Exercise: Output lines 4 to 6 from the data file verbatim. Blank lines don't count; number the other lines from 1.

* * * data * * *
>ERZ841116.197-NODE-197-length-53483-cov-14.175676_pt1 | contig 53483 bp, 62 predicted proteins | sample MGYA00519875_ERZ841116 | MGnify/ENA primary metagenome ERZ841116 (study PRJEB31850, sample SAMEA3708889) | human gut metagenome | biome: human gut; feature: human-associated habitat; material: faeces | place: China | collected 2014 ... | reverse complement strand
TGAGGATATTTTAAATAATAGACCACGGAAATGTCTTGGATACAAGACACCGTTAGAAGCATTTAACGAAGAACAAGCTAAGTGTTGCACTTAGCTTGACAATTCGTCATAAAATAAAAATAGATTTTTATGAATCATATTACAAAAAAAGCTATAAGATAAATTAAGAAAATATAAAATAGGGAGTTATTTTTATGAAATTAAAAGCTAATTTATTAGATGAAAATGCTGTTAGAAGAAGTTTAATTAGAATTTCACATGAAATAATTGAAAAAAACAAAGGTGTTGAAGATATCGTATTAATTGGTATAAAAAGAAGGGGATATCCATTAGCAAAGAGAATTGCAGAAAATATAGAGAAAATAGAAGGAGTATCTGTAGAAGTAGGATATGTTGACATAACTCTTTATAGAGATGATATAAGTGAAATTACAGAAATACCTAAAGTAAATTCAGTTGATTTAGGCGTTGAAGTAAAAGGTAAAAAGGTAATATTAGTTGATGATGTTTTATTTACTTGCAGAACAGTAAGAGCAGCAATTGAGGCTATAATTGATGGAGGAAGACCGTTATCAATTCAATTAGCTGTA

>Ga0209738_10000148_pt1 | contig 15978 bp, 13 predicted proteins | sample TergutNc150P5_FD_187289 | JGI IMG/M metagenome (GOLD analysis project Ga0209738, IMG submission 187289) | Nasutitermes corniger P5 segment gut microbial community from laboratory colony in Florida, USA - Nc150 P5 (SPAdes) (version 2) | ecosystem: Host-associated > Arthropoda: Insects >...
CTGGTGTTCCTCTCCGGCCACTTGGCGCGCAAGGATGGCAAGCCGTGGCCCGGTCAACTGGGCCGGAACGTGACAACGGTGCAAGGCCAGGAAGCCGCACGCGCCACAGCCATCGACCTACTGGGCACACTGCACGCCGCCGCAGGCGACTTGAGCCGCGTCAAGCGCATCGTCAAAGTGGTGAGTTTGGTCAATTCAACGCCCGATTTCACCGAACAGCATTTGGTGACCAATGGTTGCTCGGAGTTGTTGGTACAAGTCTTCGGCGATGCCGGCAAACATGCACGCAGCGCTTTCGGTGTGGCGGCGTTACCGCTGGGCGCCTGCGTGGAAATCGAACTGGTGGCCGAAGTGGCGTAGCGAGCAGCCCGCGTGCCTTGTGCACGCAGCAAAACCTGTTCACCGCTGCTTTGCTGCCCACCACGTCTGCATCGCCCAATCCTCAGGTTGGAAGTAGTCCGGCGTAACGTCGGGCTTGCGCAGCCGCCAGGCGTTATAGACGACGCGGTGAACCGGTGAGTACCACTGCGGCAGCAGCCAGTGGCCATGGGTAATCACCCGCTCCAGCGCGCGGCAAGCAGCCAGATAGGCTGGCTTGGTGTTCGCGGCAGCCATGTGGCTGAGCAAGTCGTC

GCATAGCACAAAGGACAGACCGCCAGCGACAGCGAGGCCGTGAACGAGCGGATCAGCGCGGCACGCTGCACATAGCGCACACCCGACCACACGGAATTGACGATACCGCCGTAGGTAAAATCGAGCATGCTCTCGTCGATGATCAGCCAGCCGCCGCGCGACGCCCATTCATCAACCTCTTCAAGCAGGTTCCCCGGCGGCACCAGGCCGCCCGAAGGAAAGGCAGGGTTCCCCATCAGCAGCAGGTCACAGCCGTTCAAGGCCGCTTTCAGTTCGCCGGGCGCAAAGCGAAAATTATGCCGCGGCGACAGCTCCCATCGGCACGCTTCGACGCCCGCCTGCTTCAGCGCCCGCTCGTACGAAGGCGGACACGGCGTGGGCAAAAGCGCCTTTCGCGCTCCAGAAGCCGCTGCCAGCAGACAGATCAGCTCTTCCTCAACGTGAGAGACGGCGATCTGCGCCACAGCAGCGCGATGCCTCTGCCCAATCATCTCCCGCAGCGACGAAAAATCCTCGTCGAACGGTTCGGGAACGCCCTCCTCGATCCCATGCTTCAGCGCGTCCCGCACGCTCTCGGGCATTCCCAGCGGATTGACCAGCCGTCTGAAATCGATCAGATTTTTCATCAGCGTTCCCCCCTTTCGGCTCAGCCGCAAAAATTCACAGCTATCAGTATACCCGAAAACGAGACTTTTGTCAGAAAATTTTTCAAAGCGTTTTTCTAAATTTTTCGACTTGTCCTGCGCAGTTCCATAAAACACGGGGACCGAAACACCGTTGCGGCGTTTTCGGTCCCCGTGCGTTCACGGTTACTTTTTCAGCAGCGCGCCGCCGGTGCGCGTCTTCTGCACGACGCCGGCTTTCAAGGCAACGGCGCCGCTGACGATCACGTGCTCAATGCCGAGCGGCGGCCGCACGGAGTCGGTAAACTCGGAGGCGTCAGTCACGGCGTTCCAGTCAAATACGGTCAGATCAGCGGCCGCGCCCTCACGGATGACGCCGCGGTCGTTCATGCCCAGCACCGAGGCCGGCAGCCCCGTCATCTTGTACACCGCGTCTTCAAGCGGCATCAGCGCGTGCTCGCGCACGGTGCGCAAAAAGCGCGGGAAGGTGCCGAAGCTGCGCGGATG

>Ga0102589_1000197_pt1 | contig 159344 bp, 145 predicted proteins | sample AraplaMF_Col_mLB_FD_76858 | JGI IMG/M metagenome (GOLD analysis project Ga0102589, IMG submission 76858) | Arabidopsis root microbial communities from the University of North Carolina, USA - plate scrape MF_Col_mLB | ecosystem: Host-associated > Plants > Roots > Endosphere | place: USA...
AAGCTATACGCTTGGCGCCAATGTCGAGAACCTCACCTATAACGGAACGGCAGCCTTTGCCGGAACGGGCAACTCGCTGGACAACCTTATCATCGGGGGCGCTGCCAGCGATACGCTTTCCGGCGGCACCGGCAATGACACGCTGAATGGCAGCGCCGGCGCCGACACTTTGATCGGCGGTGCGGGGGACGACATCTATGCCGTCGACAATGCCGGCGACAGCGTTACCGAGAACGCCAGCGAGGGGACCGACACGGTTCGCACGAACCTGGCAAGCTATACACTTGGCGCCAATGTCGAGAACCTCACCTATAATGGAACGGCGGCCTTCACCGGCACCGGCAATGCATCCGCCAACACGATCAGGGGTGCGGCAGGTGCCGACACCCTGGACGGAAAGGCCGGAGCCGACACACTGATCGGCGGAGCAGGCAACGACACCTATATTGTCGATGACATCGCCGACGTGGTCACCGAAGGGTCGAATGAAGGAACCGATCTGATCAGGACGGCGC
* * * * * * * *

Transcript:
CTGGTGTTCCTCTCCGGCCACTTGGCGCGCAAGGATGGCAAGCCGTGGCCCGGTCAACTGGGCCGGAACGTGACAACGGTGCAAGGCCAGGAAGCCGCACGCGCCACAGCCATCGACCTACTGGGCACACTGCACGCCGCCGCAGGCGACTTGAGCCGCGTCAAGCGCATCGTCAAAGTGGTGAGTTTGGTCAATTCAACGCCCGATTTCACCGAACAGCATTTGGTGACCAATGGTTGCTCGGAGTTGTTGGTACAAGTCTTCGGCGATGCCGGCAAACATGCACGCAGCGCTTTCGGTGTGGCGGCGTTACCGCTGGGCGCCTGCGTGGAAATCGAACTGGTGGCCGAAGTGGCGTAGCGAGCAGCCCGCGTGCCTTGTGCACGCAGCAAAACCTGTTCACCGCTGCTTTGCTGCCCACCACGTCTGCATCGCCCAATCCTCAGGTTGGAAGTAGTCCGGCGTAACGTCGGGCTTGCGCAGCCGCCAGGCGTTATAGACGACGCGGTGAACCGGTGAGTACCACTGCGGCAGCAGCCAGTGGCCATGGGTAATCACCCGCTCCAGCGCGCGGCAAGCAGCCAGATAGGCTGGCTTGGTGTTCGCGGCAGCCATGTGGCTGAGCAAGTCGTC

GCATAGCACAAAGGACAGACCGCCAGCGACAGCGAGGCCGTGAACGAGCGGATCAGCGCGGCACGCTGCACATAGCGCACACCCGACCACACGGAATTGACGATACCGCCGTAGGTAAAATCGAGCATGCTCTCGTCGATGATCAGCCAGCCGCCGCGCGACGCCCATTCATCAACCTCTTCAAGCAGGTTCCCCGGCGGCACCAGGCCGCCCGAAGGAAAGGCAGGGTTCCCCATCAGCAGCAGGTCACAGCCGTTCAAGGCCGCTTTCAGTTCGCCGGGCGCAAAGCGAAAATTATGCCGCGGCGACAGCTCCCATCGGCACGCTTCGACGCCCGCCTGCTTCAGCGCCCGCTCGTACGAAGGCGGACACGGCGTGGGCAAAAGCGCCTTTCGCGCTCCAGAAGCCGCTGCCAGCAGACAGATCAGCTCTTCCTCAACGTGAGAGACGGCGATCTGCGCCACAGCAGCGCGATGCCTCTGCCCAATCATCTCCCGCAGCGACGAAAAATCCTCGTCGAACGGTTCGGGAACGCCCTCCTCGATCCCATGCTTCAGCGCGTCCCGCACGCTCTCGGGCATTCCCAGCGGATTGACCAGCCGTCTGAAATCGATCAGATTTTTCATCAGCGTTCCCCCCTTTCGGCTCAGCCGCAAAAATTCACAGCTATCAGTATACCCGAAAACGAGACTTTTGTCAGAAAATTTTTCAAAGCGTTTTTCTAAATTTTTCGACTTGTCCTGCGCAGTTCCATAAAACACGGGGACCGAAACACCGTTGCGGCGTTTTCGGTCCCCGTGCGTTCACGGTTACTTTTTCAGCAGCGCGCCGCCGGTGCGCGTCTTCTGCACGACGCCGGCTTTCAAGGCAACGGCGCCGCTGACGATCACGTGCTCAATGCCGAGCGGCGGCCGCACGGAGTCGGTAAACTCGGAGGCGTCAGTCACGGCGTTCCAGTCAAATACGGTCAGATCAGCGGCCGCGCCCTCACGGATGACGCCGCGGTCGTTCATGCCCAGCACCGAGGCCGGCAGCCCCGTCATCTTGTACACCGCGTCTTCAAGCGGCATCAGCGCGTGCTCGCGCACGGTGCGCAAAAAGCGCGGGAAGGTGCCGAAGCTGCGCGGATG

>Ga0102589_1000197_pt1 | contig 159344 bp, 145 predicted proteins | sample AraplaMF_Col_mLB_FD_76858 | JGI IMG/M metagenome (GOLD analysis project Ga0102589, IMG submission 76858) | Arabidopsis root microbial communities from the University of North Carolina, USA - plate scrape MF_Col_mLB | ecosystem: Host-associated > Plants > Roots > Endosphere | place: USA...